Minister Donohoe added: “The latest Level 5 public health restrictions have had a significant and rapid impact on our labour market with numbers of claimants for the PUP rising to peak of 481,000 at the start of February, with more than 1 million persons combined in receipt of income support from the State in the form of the PUP, the EWSS and the Live Register. However, I am encouraged by the fact that, the rise in the number of people relying on the PUP has stayed well below the peak of 600,000 from early May last year, and has fallen in recent weeks to now stand at 473,000. Moreover we are now in a position to start reopening our schools on a phased basis. If we continue our diligent efforts, as we have done to date in reducing the spread of the virus for a third time, many people will return to work once Level 5 restrictions are lifted.”
“The Government remains absolutely determined to support businesses, jobs, incomes and public health. Over the course of this year and last the Government has committed almost €38 billion in Covid related supports, or 19 per cent of GNI*. As recently as this week the PUP, EWSS, enhanced illness benefit and CRSS support schemes were extended to the end of June, while at the same time continuing to provide significant supports, through loans, grants, vouchers, commercial rate waivers and other business support schemes. The Government will soon publish a National Economic Plan setting out a pathway for recovery in the Irish economy over the medium term, with growing and sustaining employment as a top priority.”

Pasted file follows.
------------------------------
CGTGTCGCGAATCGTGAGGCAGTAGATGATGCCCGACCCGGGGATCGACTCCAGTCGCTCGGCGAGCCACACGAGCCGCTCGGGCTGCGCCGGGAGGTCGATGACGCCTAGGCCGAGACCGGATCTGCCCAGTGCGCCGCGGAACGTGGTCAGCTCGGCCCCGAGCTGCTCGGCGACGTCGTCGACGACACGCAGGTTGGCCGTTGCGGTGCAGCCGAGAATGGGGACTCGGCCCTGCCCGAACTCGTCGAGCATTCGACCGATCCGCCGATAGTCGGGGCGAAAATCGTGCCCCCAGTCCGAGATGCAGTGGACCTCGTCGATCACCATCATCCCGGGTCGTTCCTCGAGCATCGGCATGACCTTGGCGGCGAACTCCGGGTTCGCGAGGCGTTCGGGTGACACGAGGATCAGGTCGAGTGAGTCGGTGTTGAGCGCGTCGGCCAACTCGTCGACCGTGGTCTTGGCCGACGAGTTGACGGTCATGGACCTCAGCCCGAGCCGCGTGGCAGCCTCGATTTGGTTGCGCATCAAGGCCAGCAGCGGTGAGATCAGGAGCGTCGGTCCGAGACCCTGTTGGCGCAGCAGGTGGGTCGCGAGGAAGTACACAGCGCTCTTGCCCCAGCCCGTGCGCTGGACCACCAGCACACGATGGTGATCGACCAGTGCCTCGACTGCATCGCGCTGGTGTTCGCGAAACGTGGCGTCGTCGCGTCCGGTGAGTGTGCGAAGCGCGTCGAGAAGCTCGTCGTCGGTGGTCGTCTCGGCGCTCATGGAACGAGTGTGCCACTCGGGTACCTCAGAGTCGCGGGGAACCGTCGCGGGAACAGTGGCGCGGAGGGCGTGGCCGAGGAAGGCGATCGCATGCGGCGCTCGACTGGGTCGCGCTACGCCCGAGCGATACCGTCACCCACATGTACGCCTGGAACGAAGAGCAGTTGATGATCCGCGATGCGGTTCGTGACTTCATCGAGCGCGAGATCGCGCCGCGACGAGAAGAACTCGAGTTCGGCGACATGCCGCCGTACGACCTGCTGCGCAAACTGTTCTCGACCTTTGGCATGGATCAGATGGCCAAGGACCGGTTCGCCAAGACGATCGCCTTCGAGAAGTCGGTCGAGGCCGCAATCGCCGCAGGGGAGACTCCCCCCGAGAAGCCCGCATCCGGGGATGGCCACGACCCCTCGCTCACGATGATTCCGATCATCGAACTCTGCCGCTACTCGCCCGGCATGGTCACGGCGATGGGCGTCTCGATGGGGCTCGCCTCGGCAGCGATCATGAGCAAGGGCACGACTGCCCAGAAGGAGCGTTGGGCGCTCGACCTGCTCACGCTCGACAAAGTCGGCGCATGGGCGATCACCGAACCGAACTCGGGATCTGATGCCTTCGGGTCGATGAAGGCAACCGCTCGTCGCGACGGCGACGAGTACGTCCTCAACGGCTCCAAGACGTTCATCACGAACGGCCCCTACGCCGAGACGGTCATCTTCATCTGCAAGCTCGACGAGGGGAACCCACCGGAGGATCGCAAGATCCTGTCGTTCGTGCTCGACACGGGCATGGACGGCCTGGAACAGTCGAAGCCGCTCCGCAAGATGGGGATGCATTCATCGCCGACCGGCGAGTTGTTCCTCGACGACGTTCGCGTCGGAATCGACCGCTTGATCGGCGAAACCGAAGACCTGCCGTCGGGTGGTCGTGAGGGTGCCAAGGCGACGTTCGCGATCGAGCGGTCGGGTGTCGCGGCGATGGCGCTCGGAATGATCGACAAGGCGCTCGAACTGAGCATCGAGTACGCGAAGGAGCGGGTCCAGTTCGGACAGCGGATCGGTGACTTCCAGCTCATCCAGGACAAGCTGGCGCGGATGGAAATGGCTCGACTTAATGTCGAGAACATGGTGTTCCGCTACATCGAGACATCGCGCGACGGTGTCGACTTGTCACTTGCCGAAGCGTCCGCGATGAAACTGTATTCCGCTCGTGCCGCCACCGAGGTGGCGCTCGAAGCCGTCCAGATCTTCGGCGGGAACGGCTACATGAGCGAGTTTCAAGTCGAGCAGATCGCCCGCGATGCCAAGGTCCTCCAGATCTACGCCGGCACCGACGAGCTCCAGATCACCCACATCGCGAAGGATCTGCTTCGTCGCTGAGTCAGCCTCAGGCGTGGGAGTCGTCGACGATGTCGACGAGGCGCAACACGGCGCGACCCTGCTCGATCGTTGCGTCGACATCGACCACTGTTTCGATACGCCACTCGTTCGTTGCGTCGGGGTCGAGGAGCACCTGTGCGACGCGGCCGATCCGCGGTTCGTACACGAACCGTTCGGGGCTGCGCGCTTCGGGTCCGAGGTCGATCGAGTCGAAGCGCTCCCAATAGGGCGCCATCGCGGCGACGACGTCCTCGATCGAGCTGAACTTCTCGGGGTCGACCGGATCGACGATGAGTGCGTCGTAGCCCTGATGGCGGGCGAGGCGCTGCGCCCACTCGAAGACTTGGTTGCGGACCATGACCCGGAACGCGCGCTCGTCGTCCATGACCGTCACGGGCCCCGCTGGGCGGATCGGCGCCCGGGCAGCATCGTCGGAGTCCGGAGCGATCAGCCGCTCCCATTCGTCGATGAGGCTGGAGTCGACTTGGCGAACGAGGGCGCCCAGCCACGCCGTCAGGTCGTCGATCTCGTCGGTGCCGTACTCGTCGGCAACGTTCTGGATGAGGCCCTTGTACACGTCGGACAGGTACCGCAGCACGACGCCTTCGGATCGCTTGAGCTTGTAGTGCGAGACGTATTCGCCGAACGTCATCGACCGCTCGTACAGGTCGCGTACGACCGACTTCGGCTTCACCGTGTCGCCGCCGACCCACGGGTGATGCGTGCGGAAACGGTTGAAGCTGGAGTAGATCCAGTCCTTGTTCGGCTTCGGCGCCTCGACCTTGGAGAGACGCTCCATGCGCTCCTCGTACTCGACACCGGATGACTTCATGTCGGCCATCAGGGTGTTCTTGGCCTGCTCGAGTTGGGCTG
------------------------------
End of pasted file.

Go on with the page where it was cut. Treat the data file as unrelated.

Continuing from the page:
Note to Editors:
- The impact of COVID-19 on the labour market may not be fully captured by the official measures of employment and unemployment. It is likely that many persons in receipt of the Pandemic Unemployment Payment (PUP) may not meet the official statistical classification of unemployed as defined by the International Labour Organisation (ILO) and utilised by the CSO.